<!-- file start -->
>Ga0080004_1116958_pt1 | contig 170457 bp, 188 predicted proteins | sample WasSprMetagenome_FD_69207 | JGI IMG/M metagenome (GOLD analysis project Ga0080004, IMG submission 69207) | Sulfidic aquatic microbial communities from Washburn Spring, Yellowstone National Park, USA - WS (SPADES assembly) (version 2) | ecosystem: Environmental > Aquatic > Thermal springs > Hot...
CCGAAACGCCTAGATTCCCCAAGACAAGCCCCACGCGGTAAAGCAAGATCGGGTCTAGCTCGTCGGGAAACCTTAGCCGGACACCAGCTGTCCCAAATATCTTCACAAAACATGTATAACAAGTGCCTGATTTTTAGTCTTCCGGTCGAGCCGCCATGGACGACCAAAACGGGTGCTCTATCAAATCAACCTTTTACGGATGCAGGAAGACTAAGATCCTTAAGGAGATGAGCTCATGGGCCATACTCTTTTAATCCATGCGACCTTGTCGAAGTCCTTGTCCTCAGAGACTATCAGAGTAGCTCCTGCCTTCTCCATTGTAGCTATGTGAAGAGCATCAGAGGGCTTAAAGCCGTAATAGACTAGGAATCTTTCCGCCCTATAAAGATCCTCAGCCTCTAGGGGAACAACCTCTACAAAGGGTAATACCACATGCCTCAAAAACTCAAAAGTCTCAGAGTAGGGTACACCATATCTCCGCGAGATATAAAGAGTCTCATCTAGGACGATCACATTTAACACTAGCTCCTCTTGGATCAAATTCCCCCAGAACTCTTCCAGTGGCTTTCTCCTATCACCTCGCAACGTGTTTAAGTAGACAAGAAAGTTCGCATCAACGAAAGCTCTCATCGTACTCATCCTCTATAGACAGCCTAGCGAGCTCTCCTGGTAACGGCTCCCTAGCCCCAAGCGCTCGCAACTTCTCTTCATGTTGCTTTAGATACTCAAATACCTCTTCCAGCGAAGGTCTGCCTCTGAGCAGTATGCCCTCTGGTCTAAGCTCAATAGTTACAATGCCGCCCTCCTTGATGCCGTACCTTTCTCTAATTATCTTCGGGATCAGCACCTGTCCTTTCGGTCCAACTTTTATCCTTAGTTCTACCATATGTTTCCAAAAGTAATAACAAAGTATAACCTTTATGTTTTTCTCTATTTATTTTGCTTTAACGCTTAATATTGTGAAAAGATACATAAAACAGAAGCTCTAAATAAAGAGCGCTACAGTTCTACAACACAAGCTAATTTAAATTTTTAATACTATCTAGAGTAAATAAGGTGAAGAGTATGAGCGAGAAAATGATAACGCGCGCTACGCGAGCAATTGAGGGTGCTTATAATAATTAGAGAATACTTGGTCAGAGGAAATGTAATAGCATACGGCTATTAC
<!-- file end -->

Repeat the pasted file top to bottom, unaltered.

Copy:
>Ga0080004_1116958_pt1 | contig 170457 bp, 188 predicted proteins | sample WasSprMetagenome_FD_69207 | JGI IMG/M metagenome (GOLD analysis project Ga0080004, IMG submission 69207) | Sulfidic aquatic microbial communities from Washburn Spring, Yellowstone National Park, USA - WS (SPADES assembly) (version 2) | ecosystem: Environmental > Aquatic > Thermal springs > Hot...
CCGAAACGCCTAGATTCCCCAAGACAAGCCCCACGCGGTAAAGCAAGATCGGGTCTAGCTCGTCGGGAAACCTTAGCCGGACACCAGCTGTCCCAAATATCTTCACAAAACATGTATAACAAGTGCCTGATTTTTAGTCTTCCGGTCGAGCCGCCATGGACGACCAAAACGGGTGCTCTATCAAATCAACCTTTTACGGATGCAGGAAGACTAAGATCCTTAAGGAGATGAGCTCATGGGCCATACTCTTTTAATCCATGCGACCTTGTCGAAGTCCTTGTCCTCAGAGACTATCAGAGTAGCTCCTGCCTTCTCCATTGTAGCTATGTGAAGAGCATCAGAGGGCTTAAAGCCGTAATAGACTAGGAATCTTTCCGCCCTATAAAGATCCTCAGCCTCTAGGGGAACAACCTCTACAAAGGGTAATACCACATGCCTCAAAAACTCAAAAGTCTCAGAGTAGGGTACACCATATCTCCGCGAGATATAAAGAGTCTCATCTAGGACGATCACATTTAACACTAGCTCCTCTTGGATCAAATTCCCCCAGAACTCTTCCAGTGGCTTTCTCCTATCACCTCGCAACGTGTTTAAGTAGACAAGAAAGTTCGCATCAACGAAAGCTCTCATCGTACTCATCCTCTATAGACAGCCTAGCGAGCTCTCCTGGTAACGGCTCCCTAGCCCCAAGCGCTCGCAACTTCTCTTCATGTTGCTTTAGATACTCAAATACCTCTTCCAGCGAAGGTCTGCCTCTGAGCAGTATGCCCTCTGGTCTAAGCTCAATAGTTACAATGCCGCCCTCCTTGATGCCGTACCTTTCTCTAATTATCTTCGGGATCAGCACCTGTCCTTTCGGTCCAACTTTTATCCTTAGTTCTACCATATGTTTCCAAAAGTAATAACAAAGTATAACCTTTATGTTTTTCTCTATTTATTTTGCTTTAACGCTTAATATTGTGAAAAGATACATAAAACAGAAGCTCTAAATAAAGAGCGCTACAGTTCTACAACACAAGCTAATTTAAATTTTTAATACTATCTAGAGTAAATAAGGTGAAGAGTATGAGCGAGAAAATGATAACGCGCGCTACGCGAGCAATTGAGGGTGCTTATAATAATTAGAGAATACTTGGTCAGAGGAAATGTAATAGCATACGGCTATTAC